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The fastest time ever thus far made on the “Butterfield Route” was twenty-one days between San Francisco and New York.  The Pony Express curtailed that time at once by eleven days, which was a marvel of rapid transit at that period.

The plant necessary to meet the heavy demand made on the originators of the fast mail route over the barren plains and through the dangerous mountains was nearly five hundred horses, one hundred and ninety stations, two hundred men to take care of these stations, and eighty experienced riders, each of whom was to make an average of thirty-three and one-third miles.  To accomplish this each man used three ponies on his route, but in cases of great emergency much longer distances were made.

The letters or despatches to be carried by the daring men were required to be written on the finest tissue paper, weighing half an ounce, five dollars being the charge for its transportation.

As suggested by two members of the firm, when they protested that the business would not begin to meet the expenses, their prophecies proved true; but they were not disappointed, for one of the main objects of the institution of the express was to learn whether the line through which the express was carried could be made a permanent one for travel during all the seasons of the year.  This was determined in the affirmative.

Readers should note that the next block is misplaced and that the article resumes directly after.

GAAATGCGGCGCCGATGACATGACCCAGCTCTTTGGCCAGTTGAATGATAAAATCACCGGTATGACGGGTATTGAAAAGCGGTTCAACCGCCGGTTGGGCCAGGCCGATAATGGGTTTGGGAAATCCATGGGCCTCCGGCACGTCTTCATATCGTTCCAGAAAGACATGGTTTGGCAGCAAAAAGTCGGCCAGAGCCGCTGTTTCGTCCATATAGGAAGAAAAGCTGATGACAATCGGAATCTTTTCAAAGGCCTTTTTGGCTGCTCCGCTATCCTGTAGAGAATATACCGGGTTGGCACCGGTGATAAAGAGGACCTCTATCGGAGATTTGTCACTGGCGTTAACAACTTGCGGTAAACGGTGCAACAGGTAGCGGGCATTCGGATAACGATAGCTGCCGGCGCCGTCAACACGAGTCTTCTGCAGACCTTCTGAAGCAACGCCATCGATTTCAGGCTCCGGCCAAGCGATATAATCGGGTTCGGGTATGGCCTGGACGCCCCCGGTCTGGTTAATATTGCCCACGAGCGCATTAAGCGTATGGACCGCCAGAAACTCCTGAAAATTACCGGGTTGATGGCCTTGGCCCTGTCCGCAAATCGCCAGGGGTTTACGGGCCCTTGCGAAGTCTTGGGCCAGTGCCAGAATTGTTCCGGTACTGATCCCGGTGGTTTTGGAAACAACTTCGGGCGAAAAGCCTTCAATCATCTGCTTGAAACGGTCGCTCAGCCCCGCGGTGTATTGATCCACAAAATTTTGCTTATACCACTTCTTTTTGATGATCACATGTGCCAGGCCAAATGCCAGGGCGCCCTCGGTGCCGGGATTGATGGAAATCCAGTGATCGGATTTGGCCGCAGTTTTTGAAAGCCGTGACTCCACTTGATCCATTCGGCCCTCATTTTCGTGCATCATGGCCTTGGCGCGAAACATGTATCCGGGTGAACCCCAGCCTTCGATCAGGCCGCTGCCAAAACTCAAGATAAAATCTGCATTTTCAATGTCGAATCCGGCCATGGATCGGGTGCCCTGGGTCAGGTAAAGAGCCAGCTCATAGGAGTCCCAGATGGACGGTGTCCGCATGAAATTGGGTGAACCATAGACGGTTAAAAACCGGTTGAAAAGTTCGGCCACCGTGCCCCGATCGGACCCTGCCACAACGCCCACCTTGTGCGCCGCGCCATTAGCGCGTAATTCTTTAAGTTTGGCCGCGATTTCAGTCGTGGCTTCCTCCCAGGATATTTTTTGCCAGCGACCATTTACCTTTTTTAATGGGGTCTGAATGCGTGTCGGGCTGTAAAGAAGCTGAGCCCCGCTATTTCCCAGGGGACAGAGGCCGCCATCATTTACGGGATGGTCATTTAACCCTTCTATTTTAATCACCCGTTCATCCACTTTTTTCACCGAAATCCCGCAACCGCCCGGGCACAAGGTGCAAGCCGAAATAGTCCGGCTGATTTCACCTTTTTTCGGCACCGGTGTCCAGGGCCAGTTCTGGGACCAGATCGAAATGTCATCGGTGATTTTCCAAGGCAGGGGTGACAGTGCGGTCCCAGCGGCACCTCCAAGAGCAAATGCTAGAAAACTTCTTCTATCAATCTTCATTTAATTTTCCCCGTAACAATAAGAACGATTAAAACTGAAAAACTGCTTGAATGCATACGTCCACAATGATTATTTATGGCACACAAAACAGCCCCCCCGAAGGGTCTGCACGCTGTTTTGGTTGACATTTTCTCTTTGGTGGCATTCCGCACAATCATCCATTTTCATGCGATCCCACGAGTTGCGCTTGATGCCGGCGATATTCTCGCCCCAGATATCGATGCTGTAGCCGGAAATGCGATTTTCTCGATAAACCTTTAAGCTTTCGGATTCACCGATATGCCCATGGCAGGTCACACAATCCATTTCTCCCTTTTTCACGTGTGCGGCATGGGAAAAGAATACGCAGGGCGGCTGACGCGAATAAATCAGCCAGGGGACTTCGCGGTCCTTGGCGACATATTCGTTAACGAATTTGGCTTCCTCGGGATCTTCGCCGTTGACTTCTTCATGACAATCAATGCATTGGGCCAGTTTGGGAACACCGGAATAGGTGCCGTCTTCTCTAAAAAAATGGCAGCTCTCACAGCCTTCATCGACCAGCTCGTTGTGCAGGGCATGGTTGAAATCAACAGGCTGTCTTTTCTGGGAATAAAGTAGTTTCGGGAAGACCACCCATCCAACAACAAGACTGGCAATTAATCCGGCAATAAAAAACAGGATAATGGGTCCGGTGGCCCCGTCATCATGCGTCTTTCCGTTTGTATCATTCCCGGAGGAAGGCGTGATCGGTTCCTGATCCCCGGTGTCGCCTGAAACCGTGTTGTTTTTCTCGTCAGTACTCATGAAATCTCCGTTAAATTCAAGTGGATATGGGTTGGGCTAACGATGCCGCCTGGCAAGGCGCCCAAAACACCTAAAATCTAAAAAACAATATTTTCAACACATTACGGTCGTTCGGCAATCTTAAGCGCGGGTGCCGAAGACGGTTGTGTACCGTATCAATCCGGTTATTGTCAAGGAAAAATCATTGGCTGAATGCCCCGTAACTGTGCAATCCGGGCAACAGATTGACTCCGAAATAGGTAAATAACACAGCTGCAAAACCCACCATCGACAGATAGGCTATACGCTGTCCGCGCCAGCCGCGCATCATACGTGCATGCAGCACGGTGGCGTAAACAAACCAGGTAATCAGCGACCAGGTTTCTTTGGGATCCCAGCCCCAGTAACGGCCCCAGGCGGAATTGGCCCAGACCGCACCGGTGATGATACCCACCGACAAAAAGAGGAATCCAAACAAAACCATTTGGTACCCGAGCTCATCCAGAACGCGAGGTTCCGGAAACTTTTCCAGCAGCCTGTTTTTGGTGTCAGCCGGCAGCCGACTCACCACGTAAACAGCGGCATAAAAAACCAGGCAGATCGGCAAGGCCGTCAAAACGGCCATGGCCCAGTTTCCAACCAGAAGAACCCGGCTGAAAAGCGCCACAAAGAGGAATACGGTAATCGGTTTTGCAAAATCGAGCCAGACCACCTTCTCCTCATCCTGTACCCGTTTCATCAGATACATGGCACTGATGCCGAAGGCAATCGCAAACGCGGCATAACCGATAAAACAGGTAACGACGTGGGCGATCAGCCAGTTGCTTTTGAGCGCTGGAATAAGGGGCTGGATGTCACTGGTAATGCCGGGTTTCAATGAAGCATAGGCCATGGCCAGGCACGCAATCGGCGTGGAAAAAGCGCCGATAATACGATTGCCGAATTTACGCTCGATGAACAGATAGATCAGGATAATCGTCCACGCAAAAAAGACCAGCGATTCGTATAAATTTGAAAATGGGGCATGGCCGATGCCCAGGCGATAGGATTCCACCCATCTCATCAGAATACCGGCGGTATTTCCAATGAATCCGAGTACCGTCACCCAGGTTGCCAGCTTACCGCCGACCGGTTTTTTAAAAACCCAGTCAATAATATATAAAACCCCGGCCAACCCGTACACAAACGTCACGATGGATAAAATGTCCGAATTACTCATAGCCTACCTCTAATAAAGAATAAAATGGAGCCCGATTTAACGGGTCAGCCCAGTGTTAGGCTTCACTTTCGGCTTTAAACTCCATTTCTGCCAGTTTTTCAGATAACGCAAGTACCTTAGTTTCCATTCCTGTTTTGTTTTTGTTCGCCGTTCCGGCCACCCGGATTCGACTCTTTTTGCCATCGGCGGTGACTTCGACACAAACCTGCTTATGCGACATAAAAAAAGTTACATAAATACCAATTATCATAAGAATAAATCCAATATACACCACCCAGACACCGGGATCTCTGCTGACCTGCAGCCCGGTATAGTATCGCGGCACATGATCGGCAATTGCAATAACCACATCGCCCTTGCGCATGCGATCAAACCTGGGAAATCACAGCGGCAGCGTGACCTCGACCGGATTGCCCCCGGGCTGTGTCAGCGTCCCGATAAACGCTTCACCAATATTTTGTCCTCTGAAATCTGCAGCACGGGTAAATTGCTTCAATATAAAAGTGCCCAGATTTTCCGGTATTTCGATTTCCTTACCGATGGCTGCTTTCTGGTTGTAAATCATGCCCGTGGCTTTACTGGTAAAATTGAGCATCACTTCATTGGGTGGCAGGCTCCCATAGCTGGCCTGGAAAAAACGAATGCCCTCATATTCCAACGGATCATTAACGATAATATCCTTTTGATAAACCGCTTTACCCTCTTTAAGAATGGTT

One of the most important transactions of the Pony Express was the transmittal of President Buchanan’s last message, in December, 1860, from the Missouri River to Sacramento, over two thousand miles, in eight days and a few hours, and the next in importance was the carrying of President Lincoln’s message, his inaugural of March 4, 1861, over the same route in seven days and seventeen hours.  This was the quickest time for horseback riding, considering the distance made, ever accomplished in this or any other country.